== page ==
How to make sense of immigration lobbying

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The real immigration fight is now about to begin.

As the Senate Judiciary Committee begins working on the Border Security, Economic Opportunity and Immigration Modernization Act of 2013, we still think the best field guide to the fight about to erupt over the 844-page bill remains our March 25 analysis, entitled “Untangling the webs of immigration lobbying” Here is the network analysis we produced back then (click for the interactive version):

Figure 1. Immigration Lobbying in Congress Click for interactive version

Click here for our interactive network guide to the most active interests, what issues they care about, and how intensely they are lobbying

Recently, news coverage has concentrated on the tech industry’s aggressive lobbying efforts to expand the high-skill visa program, including the entry of Facebook’s Mark Zuckerberg via a new organization called FWD.us. Back in April, my colleague Alexander Furnas explained how our analysis offered “useful clues into the provisions that FWD.us is likely to advocate for as it enters the influence game.”

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But the new legislation ranges over a much broader range of issues. And if you wanted to predict which sections would take up the most pages, our initial analysis would have been a pretty good guide.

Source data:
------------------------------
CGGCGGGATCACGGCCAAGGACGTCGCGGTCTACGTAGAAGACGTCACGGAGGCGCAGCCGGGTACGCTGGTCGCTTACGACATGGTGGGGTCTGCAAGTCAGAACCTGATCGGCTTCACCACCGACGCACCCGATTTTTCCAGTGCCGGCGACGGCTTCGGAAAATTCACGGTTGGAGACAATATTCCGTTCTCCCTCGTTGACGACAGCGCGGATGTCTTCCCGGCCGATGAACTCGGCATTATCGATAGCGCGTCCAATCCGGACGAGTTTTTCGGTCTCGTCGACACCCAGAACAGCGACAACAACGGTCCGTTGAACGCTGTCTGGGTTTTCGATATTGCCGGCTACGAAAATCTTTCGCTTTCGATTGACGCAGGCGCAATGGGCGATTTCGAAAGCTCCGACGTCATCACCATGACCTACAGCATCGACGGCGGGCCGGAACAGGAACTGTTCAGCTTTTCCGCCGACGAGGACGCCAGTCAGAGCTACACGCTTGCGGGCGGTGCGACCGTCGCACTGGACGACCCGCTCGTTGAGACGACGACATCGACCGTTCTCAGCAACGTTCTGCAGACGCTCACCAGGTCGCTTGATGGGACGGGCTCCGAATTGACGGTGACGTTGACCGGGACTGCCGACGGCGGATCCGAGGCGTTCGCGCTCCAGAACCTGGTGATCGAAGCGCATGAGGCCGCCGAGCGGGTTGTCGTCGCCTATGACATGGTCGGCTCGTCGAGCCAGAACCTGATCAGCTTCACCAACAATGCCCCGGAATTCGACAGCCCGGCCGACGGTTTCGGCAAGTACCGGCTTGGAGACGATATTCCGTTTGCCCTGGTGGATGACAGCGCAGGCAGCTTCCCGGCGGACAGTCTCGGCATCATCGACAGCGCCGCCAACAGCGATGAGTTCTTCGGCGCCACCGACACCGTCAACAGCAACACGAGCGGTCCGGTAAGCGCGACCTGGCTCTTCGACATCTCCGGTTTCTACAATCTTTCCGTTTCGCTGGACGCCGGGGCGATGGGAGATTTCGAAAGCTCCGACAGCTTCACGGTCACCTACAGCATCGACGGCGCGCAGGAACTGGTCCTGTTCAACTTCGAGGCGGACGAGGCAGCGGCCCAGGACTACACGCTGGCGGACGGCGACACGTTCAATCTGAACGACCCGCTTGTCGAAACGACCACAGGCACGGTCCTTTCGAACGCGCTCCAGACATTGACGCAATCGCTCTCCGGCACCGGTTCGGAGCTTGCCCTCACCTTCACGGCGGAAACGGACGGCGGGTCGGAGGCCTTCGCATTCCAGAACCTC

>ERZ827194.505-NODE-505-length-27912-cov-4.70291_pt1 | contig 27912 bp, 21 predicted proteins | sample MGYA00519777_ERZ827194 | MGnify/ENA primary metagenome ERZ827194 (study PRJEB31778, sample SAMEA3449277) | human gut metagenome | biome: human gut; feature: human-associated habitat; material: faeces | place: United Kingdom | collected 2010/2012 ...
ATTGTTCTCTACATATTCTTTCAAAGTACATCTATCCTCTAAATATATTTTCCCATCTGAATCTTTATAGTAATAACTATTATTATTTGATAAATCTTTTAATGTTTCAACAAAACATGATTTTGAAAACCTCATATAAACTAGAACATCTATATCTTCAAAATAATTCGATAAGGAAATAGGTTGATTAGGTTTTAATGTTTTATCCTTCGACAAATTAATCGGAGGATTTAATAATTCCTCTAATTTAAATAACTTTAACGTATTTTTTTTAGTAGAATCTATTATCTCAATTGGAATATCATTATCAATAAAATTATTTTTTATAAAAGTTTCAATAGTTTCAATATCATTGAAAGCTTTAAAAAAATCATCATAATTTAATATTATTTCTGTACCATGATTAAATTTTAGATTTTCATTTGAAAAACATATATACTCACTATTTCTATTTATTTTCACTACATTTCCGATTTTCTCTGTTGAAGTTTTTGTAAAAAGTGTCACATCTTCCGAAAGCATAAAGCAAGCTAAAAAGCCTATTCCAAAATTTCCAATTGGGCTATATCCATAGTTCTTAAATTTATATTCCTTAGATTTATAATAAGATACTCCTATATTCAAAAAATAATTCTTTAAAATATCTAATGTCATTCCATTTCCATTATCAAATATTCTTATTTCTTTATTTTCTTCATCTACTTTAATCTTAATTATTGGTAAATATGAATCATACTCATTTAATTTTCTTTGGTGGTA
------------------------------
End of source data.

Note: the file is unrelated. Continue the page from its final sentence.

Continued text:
The two longest subtitles in the draft Senate bill – the 125-page Title III, Subtitle A on Employee Verification, and the 105-page Title II, Subtitle B on the Agricultural Worker Program – represent two of the most heavily-lobbied issues within immigration reform. To be sure, it’s hard to say whether the length of a subtitle is a reflection of lobbying interest, or the lobbying interest is a reflection of the complexity of the issue.

The current immigration bill is broken into four titles: Border Security (27 pages), Immigrant Visas (336 pages), Interior Enforcement (263 pages), and Reforms to Non-Immigrant Visa Programs (186 pages), plus some introductory material.

Below, we rank the 21 subtitles by total number of pages in the bill. Though this is an admittedly crude measure, these variable lengths can alert us to the relative complexity of these different issues and concerns. And an important part of the complexity in many cases is the need to reconcile the concerns of many different interests.

Table 1. Subtitles in the immigration bill, by number of pages

Sections pages percent
TITLE III – Subtitle – Employment Verification System 125 15.4%
TITLE II – Subtitle B – Agricultural Worker Program 105 12.9%
TITLE II – Subtitle C – Future Immigration 103 12.7%
TITLE II – Subtitle A – Registration and Adjustment of Registered Provisional Immigrant 92 11.3%